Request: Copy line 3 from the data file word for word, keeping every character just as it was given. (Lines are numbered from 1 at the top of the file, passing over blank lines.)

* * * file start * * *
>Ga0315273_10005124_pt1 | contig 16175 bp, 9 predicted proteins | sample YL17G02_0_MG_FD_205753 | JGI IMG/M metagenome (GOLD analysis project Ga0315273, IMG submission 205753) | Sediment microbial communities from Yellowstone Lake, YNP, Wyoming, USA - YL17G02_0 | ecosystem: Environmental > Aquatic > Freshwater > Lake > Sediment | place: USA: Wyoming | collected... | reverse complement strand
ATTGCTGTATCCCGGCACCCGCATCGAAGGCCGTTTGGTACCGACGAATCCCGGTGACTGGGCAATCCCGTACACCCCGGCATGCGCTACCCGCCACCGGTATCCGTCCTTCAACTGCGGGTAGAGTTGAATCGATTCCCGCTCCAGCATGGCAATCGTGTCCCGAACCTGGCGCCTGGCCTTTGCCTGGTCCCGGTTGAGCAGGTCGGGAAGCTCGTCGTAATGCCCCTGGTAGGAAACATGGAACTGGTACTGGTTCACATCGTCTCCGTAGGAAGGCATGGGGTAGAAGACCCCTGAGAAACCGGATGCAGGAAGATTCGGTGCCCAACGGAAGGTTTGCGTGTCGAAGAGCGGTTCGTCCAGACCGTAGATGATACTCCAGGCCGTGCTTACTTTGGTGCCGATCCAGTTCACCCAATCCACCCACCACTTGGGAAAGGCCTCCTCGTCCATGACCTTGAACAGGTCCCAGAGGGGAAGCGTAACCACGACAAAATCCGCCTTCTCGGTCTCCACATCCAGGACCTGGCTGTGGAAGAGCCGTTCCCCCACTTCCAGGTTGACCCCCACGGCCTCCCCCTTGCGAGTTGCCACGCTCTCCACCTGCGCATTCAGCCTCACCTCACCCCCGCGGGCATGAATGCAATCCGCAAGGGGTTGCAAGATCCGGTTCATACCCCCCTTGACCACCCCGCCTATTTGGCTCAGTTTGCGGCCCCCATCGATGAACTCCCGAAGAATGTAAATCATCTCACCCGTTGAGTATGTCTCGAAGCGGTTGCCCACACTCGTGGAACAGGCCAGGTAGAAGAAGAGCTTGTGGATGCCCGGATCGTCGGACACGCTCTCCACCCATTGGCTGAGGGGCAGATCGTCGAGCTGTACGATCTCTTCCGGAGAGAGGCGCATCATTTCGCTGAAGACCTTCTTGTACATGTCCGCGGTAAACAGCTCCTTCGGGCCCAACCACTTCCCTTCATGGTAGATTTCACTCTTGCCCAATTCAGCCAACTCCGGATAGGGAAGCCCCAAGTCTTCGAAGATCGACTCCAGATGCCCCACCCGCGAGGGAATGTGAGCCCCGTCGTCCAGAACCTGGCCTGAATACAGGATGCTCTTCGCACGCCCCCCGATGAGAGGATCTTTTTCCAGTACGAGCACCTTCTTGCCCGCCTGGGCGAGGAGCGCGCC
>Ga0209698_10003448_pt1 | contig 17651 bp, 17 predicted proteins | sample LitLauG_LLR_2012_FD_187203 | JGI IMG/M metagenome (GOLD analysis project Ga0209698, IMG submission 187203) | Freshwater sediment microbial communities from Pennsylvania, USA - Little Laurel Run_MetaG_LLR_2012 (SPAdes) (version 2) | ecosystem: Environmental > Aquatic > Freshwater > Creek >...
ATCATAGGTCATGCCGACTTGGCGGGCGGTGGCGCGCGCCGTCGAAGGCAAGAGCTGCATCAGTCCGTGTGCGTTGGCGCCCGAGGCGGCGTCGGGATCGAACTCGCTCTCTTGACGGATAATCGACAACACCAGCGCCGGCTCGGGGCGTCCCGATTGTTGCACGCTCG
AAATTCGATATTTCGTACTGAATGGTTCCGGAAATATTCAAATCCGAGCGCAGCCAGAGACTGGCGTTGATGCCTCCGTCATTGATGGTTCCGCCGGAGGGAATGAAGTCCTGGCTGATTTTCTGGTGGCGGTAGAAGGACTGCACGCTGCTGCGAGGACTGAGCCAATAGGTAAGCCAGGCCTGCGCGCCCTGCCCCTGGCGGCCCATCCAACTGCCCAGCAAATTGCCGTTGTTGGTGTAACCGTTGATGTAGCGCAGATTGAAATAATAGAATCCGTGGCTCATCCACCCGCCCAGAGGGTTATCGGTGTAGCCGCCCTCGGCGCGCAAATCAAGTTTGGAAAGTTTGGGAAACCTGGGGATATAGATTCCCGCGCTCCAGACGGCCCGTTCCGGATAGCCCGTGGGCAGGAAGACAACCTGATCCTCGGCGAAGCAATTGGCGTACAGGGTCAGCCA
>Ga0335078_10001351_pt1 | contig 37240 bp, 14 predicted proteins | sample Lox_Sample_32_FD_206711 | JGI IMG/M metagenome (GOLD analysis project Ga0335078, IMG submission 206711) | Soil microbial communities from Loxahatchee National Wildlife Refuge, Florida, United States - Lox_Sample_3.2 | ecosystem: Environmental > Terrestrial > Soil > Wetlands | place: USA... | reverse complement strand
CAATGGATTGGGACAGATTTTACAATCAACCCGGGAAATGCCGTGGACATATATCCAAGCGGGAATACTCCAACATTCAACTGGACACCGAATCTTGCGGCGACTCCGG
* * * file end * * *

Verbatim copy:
>Ga0209698_10003448_pt1 | contig 17651 bp, 17 predicted proteins | sample LitLauG_LLR_2012_FD_187203 | JGI IMG/M metagenome (GOLD analysis project Ga0209698, IMG submission 187203) | Freshwater sediment microbial communities from Pennsylvania, USA - Little Laurel Run_MetaG_LLR_2012 (SPAdes) (version 2) | ecosystem: Environmental > Aquatic > Freshwater > Creek >...